Friendly folks, these Anguillans.

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Precisely at 6:00 p.m. the servers showed up and took the order of everyone who had arrived. Within minutes, we had giant plates of crispy fried fish and french fries. Washed down with Malibu rum and pineapple juice, a fan blowing a sweet breeze across my freckled and sunburned nose, that might have been the best fish I ever had.

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After dinner, we headed down to the Sand Bar for drinks. What a gorgeous place! Right at the water’s edge with cool sofas and great tables right at the sea, we ordered two shots of their homemade pineapple rum. SUPERGOOD! Once I saw the menu, I was wishing I had room for food. After another cocktail, we called it a night and made our way back to L’Embellie for a night of rum soaked sleep.

SATURDAY: A LITTLE TASTE OF ITALY ON THE BEACH

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After such a perfect first day, we almost felt like we could just go home, but we still had 4 more days to enjoy Anguilla’s 33 luxurious beaches. Not sure which one we wanted to call home for the day, we decided to do a little “beach tour” of the west end.

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Trying to decide between Cove Bay, Rendezvous Bay, and Shoal Bay West, we just went to all of them to see what they had to offer. They were all beautiful, but Shoal Bay West won the prize when we saw the beach in front of Trattoria Tramonto.

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Bright blue chairs littered the beach under bright palm trees and the smell of roasting garlic drifted through the air. The calm, clear water gently lapped the shore where the sand was blindingly white and as soft as sifted flour. Not one soul was on the beach. Not as far as I looked to the right or as far as I looked to the left. Again, it was like our own private beach for the day.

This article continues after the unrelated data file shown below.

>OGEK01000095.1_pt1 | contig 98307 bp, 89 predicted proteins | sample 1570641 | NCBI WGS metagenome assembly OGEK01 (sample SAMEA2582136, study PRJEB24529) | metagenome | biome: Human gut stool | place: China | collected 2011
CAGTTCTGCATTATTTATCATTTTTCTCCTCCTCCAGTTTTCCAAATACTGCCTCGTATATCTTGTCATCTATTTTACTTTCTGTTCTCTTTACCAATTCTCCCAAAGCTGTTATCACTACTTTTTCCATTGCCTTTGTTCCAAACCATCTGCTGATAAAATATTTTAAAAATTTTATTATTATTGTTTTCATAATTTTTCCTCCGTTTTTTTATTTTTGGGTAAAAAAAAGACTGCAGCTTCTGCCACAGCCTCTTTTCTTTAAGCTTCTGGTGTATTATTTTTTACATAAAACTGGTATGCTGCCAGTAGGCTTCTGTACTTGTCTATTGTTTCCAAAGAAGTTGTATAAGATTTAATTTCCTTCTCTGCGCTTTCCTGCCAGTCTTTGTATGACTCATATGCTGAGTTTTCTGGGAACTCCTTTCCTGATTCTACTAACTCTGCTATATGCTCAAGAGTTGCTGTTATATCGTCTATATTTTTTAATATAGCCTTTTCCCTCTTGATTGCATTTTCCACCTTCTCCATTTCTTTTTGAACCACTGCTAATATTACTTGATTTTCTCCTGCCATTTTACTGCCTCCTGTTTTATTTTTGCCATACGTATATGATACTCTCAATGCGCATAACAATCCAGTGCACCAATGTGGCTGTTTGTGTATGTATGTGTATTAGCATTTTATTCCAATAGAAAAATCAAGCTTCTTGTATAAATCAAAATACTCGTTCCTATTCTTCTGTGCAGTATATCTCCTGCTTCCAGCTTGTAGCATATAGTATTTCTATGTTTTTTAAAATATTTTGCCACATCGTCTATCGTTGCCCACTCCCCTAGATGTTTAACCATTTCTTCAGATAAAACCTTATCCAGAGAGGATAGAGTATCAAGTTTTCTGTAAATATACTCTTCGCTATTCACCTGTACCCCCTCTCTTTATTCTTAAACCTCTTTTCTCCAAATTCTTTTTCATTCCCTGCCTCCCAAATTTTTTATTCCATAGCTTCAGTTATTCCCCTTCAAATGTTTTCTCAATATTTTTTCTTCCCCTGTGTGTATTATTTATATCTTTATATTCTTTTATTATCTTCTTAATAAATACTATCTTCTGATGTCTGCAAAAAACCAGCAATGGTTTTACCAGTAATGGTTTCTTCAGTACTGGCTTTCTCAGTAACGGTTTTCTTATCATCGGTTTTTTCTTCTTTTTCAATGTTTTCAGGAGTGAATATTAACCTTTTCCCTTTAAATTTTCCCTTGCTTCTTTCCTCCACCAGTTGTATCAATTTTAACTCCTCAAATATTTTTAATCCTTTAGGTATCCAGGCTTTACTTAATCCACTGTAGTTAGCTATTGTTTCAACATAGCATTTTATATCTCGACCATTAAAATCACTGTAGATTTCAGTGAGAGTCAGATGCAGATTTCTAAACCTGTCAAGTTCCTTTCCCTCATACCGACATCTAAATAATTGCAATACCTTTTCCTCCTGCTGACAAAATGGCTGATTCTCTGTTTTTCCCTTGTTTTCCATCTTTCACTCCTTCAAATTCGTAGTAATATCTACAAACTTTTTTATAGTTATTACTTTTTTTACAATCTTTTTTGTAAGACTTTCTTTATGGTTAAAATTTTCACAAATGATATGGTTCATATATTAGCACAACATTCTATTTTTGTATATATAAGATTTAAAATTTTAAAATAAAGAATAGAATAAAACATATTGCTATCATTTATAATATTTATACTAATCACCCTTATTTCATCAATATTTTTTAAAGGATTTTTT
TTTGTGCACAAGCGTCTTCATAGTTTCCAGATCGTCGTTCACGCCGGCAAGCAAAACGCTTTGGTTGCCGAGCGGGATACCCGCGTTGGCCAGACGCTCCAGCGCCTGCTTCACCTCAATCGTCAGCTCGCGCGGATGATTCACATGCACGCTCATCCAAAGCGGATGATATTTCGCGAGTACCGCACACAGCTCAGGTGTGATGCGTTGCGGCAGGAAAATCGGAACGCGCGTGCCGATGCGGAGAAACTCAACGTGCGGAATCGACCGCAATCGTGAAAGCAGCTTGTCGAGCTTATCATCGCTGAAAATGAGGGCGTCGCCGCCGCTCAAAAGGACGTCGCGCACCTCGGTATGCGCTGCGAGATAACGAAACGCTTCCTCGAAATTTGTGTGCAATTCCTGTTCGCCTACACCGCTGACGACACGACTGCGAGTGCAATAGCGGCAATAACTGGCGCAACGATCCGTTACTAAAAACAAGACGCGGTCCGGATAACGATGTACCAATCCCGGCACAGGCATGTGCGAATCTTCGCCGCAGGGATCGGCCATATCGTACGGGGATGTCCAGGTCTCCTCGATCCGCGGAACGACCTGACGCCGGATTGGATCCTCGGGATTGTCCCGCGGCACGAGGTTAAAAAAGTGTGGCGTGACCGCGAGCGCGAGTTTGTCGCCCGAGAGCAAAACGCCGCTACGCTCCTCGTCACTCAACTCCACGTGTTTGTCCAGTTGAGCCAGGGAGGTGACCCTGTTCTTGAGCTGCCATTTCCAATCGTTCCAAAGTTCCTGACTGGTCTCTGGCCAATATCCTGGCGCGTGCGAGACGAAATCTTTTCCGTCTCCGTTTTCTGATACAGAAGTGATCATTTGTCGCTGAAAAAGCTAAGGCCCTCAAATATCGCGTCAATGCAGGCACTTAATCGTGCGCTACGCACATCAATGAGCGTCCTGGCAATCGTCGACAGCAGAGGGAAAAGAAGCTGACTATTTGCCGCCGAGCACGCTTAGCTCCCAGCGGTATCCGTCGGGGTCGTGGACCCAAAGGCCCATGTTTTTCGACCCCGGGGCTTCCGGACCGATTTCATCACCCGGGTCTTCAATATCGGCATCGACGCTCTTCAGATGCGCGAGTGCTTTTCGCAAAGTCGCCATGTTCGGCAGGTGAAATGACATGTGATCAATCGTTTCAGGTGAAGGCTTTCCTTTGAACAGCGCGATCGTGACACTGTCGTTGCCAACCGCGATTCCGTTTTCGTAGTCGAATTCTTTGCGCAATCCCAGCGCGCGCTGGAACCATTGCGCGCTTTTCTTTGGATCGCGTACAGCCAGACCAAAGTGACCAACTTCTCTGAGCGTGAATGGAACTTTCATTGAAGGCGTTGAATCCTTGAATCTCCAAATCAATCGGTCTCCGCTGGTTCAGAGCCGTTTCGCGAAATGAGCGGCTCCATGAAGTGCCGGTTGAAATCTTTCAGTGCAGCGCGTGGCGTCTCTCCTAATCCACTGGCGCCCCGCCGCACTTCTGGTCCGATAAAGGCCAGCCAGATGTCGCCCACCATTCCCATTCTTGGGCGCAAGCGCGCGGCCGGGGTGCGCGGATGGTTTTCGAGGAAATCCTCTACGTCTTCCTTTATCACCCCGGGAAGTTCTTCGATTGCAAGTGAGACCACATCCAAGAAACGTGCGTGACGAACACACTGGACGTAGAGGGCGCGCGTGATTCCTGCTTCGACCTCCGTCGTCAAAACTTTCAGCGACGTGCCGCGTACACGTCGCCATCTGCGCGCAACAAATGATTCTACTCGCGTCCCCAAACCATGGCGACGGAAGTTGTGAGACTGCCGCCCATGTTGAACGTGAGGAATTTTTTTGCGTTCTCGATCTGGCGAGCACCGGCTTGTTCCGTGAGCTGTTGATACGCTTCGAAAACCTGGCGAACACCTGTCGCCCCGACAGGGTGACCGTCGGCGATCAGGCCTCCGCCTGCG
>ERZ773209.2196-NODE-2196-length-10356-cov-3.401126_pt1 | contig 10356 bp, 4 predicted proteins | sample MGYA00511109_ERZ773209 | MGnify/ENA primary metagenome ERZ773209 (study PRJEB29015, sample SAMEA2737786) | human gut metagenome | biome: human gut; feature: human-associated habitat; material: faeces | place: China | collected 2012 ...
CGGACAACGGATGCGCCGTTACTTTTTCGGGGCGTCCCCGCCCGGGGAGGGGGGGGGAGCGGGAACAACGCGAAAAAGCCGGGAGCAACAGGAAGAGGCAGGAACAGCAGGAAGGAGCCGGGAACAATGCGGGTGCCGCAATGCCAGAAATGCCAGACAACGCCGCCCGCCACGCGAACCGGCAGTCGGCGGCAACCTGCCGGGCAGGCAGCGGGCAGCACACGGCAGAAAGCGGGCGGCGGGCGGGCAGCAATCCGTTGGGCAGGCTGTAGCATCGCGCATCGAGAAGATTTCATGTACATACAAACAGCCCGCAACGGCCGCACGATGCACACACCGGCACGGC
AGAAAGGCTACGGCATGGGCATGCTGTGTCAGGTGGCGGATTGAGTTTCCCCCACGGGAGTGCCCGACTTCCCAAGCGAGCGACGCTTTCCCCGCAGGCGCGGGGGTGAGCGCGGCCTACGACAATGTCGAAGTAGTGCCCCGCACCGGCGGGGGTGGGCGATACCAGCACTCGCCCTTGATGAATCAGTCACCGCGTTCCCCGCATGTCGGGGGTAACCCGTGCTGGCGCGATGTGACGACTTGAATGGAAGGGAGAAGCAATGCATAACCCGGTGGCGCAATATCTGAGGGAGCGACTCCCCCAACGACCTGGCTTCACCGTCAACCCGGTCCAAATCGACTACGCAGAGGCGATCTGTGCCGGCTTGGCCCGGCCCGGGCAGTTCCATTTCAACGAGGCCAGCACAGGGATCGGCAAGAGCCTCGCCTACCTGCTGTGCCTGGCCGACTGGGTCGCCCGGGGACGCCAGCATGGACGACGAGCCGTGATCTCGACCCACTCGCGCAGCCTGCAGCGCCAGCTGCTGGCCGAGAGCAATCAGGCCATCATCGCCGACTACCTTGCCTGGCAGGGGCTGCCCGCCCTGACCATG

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We settled into two chairs (free if you have lunch with them…and with the smells that were coming out of that place ….how could I NOT have lunch with them???). The morning was a lazy affair filled with slow walks, cool swims, light reading, and a little Bob Marley in the background.

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We had lunch at the Trattoria.

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We started off with two frozen mango daiquiris that were so good, we drank them fast enough to get a brain freeze. The cure? Get two more.

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They brought out a basket of fresh sourdough and focaccia bread with olive oil and balsamic vinegar for dipping. For lunch, we ordered a Panini with prosciutto, mozzarella, tomatoes, and pesto served with a salad and delicate fried onions. We also ordered the penne pasta with a rich pork and beef Bolognese sauce. Lunch was finished off with two little almond cookies. I ate them both while Matt was in the bathroom. Unfortunately, I think the powdered sugar on my cheeks gave me away.

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Luxurious. Opulent. Tranquil. The day went by in a slow haze of perfection.

It wasn’t until well after lunch that anyone else even showed up on the beach, and even then there were less than 10 people.

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Rendezvous Bay had been so beautiful, we decided to stop at Bankie Banx’s Dune Preserve on the way back.

Dune Preserve is a magical place. When you first pull up to it, you’re pretty sure you’re in the wrong place. It sort of looks like an abandoned junk heap. However, the brightly painted entry way beckons you in.

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“Park Outside. Walk Inside,” it says in cheerfully hand painted letters.

A combination of several old wooden boats, some plywood, some duct tape, some sand, and a few gallons of colorful paint, and you have the Dune. Defying gravity, this ramshackle collection of old chairs and driftwood sits perched so close to the water that you can practically dip your toes in the sea at the bar.

Bankie himself greeted us.

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“Hello! What you havin’?” he asked, cheerfully.

“What’s the best thing you’ve got?” I asked.

“Oh, that a Duneshine, but we got no Duneshine right now. How about a rum punch? You like a rum punch?” he asked.

“Sounds good. Two rum punches,” I said.